December 10, 2010
Hon. Tony Clement
House of Commons
Ottawa, Ontario K1A 0A6
Hon. Leona Aglukkaq
House of Commons
Ottawa, Ontario K1A 0A6
RE: Cell Phone Towers
I am writing on behalf of constituents who have contacted me about their concerns about cell phone towers in their neighbourhood. I am including a letter from Janice Evans, who articulates the neighbours’ concerns, for your background. Theirs is a widespread and growing problem across Canada, and I respectfully request that your respective offices investigate this matter.
Specifically, the concerns are threefold:
•First, the primary concern is the health effects of the towers, especially on children; and the risk of placing them in residential areas, especially near schools.
•Second, visual blight created by the towers compromises views and property values for homeowners.
•Third, local municipalities must be included in the decision making on this issue.
In all these cases, improved regulation is necessary, to ensure that health is not compromised; community consultation is mandatory; and that there is municipal oversight.
With regard to health effects, it has been commonly accepted that the radiofrequency radiation (RFR) from the towers is too low to cause adverse health effects. However, rapid change in cell phone technology, coupled with the furious growth in cell phone towers to meet the demand of cell phone users, leaves serious questions as to whether there is a link between certain health problems and cell phone use and/or living near a tower. Despite the assurances on Health Canada’s website, there are genuine worries because scientific examination has lagged behind this proliferation. In short, the research upon which Health Canada bases its findings is outdated.
For example, the findings on long term exposure to low level rates of RFR, and absorption rates are “sparse and contradictory” according to the well regarded article by B. Blake Levitt and Henry Lai, “Biological effects from exposure to electromagnetic radiation emitted by cell tower base stations and other antenna arrays” (November, 2010).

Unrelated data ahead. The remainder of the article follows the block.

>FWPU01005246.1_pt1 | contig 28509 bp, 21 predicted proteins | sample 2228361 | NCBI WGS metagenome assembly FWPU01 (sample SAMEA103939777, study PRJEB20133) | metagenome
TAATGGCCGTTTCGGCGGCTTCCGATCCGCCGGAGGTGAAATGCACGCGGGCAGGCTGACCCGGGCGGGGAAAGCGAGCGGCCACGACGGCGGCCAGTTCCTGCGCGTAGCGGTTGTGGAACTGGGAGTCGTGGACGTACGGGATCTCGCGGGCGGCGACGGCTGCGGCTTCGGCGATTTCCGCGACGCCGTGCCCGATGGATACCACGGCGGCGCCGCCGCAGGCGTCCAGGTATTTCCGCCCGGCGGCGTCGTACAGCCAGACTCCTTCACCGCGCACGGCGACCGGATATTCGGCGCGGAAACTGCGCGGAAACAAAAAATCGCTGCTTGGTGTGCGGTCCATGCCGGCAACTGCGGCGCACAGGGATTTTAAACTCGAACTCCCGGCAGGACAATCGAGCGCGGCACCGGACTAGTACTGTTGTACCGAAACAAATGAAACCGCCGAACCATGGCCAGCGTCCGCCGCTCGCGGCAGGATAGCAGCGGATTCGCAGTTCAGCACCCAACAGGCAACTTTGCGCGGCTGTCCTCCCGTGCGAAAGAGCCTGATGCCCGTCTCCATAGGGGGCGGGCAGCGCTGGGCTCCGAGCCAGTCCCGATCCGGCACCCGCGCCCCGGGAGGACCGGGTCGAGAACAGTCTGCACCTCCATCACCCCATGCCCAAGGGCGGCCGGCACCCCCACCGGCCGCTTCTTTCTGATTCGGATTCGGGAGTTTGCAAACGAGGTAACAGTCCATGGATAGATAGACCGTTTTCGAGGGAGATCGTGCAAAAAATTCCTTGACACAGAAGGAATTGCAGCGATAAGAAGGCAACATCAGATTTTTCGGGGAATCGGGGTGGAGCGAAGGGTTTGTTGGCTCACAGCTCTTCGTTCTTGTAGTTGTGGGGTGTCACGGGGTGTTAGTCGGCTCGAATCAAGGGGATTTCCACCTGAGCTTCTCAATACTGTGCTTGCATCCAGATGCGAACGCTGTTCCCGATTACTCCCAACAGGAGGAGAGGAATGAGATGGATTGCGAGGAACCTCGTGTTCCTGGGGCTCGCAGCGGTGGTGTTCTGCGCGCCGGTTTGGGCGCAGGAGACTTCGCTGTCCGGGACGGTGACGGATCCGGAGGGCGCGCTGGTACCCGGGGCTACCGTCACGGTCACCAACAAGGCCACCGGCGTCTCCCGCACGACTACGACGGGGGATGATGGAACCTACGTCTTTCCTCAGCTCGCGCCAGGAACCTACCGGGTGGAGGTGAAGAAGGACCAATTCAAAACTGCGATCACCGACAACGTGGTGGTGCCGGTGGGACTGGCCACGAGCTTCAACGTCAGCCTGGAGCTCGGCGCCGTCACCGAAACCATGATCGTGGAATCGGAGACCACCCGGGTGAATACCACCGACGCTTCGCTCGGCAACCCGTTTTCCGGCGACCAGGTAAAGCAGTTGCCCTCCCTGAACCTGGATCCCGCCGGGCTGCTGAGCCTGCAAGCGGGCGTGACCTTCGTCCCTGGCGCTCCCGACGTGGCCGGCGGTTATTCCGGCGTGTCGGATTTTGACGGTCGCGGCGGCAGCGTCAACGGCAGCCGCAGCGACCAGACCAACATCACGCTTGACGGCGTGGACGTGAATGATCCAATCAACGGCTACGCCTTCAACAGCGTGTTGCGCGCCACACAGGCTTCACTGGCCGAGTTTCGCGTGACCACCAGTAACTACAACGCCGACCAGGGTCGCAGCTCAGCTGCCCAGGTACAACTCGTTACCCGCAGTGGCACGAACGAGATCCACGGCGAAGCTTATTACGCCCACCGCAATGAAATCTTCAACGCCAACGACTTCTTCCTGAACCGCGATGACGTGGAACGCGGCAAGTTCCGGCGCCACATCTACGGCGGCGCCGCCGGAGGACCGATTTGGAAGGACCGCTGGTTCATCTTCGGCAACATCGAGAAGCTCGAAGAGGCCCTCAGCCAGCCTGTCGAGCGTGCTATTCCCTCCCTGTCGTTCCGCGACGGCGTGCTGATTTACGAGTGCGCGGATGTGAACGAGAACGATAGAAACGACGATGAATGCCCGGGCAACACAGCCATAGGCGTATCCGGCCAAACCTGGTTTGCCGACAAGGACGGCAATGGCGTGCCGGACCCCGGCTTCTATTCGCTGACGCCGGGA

In fact, our own parliamentary report by the Standing Committee on Health, “An examination of the potential health impacts of radiofrequency electromagnetic radiation” (December, 2010) states in five clear recommendations that the Government of Canada must do more to address the gap in scientific research between health effects and EFR (page 11).
This report drew attention to the effect of wireless technology on children, and how scientific results on adults cannot necessarily be applicable to children. As we have learned from tobacco and asbestos, the negative effects are not necessarily evident until after long terms of exposure.
In addition to the unknown health effects of cell phone towers, there is a secondary concern, the visual blight that they create. Municipalities from across the country, including Vancouver, have heard that the towers’ design and location often compromise views and property values.
With regard to the third concern about the exclusion of municipal consultation, according to Industry Canada regulations, so long as the towers remain under 15 metres in height consultation is not required. Both the public and the local land use authority have no say in this matter. As a result such structures can be, and are, erected anywhere, and they become visibly pervasive and invasive to the landscape. Municipalities feel the pressure of residents’ worries, and wrath, yet they are powerless to intervene.
Industry Canada is not doing enough to address these concerns. Instead, it has allowed the cell phone companies to police themselves. This virtual “free for all” situation is not working, as the growing number of court cases across this country will attest. The regulations that exist rely on the companies’ goodwill and not on the public interest. In this regard I believe that ongoing site surveys must be made mandatory.
Site surveys would assess the RFR experienced by residents living in the area of the installation. Surveys would measure such effects as reflection and scattering of electromagnetic waves; exposure duration; distance from the source; and additive effects of other sources of RFR. These surveys would ensure that there are ongoing checks in the system, which are currently non-existent, to ensure that safety protocols are met.
To conclude, conflicts are happening all across the country, but it need not be this way. Industry Canada must put in place regulations that require its own department, companies, municipalities and residents to work together to find locations that are mutually acceptable and safe.
I look forward to your early reply, as this matter is one of urgency for local residents faced with these cell towers.
Libby Davies, MP Vancouver East